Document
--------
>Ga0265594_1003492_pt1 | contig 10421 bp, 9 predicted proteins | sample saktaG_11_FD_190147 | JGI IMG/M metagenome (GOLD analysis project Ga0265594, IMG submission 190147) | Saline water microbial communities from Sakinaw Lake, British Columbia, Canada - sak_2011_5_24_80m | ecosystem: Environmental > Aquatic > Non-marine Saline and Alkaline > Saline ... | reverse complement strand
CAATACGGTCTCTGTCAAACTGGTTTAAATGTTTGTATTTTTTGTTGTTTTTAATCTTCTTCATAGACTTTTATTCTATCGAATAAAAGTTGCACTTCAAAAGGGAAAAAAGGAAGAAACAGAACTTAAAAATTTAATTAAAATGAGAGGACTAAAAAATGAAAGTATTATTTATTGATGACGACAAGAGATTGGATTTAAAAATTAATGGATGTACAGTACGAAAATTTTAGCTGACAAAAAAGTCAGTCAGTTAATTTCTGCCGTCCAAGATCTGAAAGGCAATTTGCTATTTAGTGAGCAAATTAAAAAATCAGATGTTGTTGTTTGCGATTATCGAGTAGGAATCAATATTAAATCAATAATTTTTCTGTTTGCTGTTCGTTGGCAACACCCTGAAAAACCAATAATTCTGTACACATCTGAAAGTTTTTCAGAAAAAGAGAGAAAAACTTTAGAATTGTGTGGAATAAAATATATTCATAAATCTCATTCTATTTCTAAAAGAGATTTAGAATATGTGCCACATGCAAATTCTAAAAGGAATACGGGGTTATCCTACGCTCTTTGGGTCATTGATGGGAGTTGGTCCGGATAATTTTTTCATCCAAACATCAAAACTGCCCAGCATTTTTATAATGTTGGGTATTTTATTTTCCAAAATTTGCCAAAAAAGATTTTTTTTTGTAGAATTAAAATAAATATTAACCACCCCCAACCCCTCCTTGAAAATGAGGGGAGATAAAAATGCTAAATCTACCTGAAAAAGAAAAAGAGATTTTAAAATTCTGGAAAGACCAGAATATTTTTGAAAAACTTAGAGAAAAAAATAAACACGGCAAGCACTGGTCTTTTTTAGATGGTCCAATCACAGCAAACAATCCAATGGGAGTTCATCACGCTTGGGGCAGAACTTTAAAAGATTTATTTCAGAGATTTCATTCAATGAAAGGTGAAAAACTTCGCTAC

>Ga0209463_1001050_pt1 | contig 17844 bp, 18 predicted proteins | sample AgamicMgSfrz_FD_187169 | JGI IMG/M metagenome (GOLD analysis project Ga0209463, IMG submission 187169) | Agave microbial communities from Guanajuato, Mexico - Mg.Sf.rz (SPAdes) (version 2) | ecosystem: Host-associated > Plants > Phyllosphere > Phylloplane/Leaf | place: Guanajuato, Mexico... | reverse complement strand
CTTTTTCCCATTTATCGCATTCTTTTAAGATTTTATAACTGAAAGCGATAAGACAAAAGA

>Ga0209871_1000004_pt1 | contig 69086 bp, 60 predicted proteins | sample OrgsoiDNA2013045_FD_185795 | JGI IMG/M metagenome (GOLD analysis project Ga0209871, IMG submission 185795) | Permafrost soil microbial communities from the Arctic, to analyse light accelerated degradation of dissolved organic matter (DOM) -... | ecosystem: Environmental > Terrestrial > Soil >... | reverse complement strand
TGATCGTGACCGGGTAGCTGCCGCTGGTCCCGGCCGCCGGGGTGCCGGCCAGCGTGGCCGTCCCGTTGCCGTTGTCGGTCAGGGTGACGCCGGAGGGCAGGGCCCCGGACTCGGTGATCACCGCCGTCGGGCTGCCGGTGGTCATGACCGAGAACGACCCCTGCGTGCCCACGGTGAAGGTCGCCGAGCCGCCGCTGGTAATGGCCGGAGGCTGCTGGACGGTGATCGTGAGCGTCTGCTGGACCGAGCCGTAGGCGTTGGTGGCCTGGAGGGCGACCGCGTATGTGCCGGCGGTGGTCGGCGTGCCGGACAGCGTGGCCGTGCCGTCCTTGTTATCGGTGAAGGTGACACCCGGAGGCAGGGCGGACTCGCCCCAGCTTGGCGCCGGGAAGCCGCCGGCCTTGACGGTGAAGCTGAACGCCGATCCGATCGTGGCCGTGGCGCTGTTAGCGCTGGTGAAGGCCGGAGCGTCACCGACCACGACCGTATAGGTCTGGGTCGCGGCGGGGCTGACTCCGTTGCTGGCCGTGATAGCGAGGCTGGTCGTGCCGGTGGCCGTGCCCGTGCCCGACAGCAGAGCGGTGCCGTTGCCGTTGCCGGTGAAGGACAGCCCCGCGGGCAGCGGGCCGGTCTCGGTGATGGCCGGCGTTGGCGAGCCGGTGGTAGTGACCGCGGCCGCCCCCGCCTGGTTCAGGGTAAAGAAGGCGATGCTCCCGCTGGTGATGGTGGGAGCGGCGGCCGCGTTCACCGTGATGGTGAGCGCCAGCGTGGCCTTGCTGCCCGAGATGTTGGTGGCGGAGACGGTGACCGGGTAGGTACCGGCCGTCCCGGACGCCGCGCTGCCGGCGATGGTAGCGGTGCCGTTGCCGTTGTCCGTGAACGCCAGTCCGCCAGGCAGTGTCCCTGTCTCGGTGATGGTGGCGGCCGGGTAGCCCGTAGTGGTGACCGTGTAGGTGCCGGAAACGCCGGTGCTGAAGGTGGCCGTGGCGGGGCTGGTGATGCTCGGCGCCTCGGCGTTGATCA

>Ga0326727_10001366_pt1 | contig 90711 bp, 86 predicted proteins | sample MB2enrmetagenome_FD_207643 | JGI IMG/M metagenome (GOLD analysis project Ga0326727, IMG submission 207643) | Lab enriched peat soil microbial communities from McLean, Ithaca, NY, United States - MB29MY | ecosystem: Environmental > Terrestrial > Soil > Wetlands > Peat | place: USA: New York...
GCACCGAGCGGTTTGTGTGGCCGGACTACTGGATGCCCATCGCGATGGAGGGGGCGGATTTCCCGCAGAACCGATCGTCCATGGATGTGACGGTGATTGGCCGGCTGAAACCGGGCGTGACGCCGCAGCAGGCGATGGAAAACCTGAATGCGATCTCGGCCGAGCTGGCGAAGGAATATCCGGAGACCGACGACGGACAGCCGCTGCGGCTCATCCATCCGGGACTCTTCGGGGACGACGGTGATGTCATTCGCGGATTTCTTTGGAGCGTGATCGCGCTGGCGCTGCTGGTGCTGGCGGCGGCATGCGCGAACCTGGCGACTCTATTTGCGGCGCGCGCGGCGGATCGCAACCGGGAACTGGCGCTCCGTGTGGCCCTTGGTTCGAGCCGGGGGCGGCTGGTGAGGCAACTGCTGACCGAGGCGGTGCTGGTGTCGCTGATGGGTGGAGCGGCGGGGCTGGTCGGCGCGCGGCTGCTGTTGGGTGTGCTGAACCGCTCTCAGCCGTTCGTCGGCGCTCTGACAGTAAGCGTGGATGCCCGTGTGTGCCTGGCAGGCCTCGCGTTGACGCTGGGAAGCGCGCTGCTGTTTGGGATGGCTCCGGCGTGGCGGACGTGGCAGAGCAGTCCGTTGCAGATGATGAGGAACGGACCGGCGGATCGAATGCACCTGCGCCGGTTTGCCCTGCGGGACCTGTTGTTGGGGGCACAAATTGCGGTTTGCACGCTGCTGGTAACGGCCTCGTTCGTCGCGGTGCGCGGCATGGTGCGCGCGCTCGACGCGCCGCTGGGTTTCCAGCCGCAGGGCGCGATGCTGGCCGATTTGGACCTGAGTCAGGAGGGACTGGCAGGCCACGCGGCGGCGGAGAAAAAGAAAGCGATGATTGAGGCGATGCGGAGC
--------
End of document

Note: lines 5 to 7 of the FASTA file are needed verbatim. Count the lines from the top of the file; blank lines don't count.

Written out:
>Ga0209871_1000004_pt1 | contig 69086 bp, 60 predicted proteins | sample OrgsoiDNA2013045_FD_185795 | JGI IMG/M metagenome (GOLD analysis project Ga0209871, IMG submission 185795) | Permafrost soil microbial communities from the Arctic, to analyse light accelerated degradation of dissolved organic matter (DOM) -... | ecosystem: Environmental > Terrestrial > Soil >... | reverse complement strand
TGATCGTGACCGGGTAGCTGCCGCTGGTCCCGGCCGCCGGGGTGCCGGCCAGCGTGGCCGTCCCGTTGCCGTTGTCGGTCAGGGTGACGCCGGAGGGCAGGGCCCCGGACTCGGTGATCACCGCCGTCGGGCTGCCGGTGGTCATGACCGAGAACGACCCCTGCGTGCCCACGGTGAAGGTCGCCGAGCCGCCGCTGGTAATGGCCGGAGGCTGCTGGACGGTGATCGTGAGCGTCTGCTGGACCGAGCCGTAGGCGTTGGTGGCCTGGAGGGCGACCGCGTATGTGCCGGCGGTGGTCGGCGTGCCGGACAGCGTGGCCGTGCCGTCCTTGTTATCGGTGAAGGTGACACCCGGAGGCAGGGCGGACTCGCCCCAGCTTGGCGCCGGGAAGCCGCCGGCCTTGACGGTGAAGCTGAACGCCGATCCGATCGTGGCCGTGGCGCTGTTAGCGCTGGTGAAGGCCGGAGCGTCACCGACCACGACCGTATAGGTCTGGGTCGCGGCGGGGCTGACTCCGTTGCTGGCCGTGATAGCGAGGCTGGTCGTGCCGGTGGCCGTGCCCGTGCCCGACAGCAGAGCGGTGCCGTTGCCGTTGCCGGTGAAGGACAGCCCCGCGGGCAGCGGGCCGGTCTCGGTGATGGCCGGCGTTGGCGAGCCGGTGGTAGTGACCGCGGCCGCCCCCGCCTGGTTCAGGGTAAAGAAGGCGATGCTCCCGCTGGTGATGGTGGGAGCGGCGGCCGCGTTCACCGTGATGGTGAGCGCCAGCGTGGCCTTGCTGCCCGAGATGTTGGTGGCGGAGACGGTGACCGGGTAGGTACCGGCCGTCCCGGACGCCGCGCTGCCGGCGATGGTAGCGGTGCCGTTGCCGTTGTCCGTGAACGCCAGTCCGCCAGGCAGTGTCCCTGTCTCGGTGATGGTGGCGGCCGGGTAGCCCGTAGTGGTGACCGTGTAGGTGCCGGAAACGCCGGTGCTGAAGGTGGCCGTGGCGGGGCTGGTGATGCTCGGCGCCTCGGCGTTGATCA

>Ga0326727_10001366_pt1 | contig 90711 bp, 86 predicted proteins | sample MB2enrmetagenome_FD_207643 | JGI IMG/M metagenome (GOLD analysis project Ga0326727, IMG submission 207643) | Lab enriched peat soil microbial communities from McLean, Ithaca, NY, United States - MB29MY | ecosystem: Environmental > Terrestrial > Soil > Wetlands > Peat | place: USA: New York...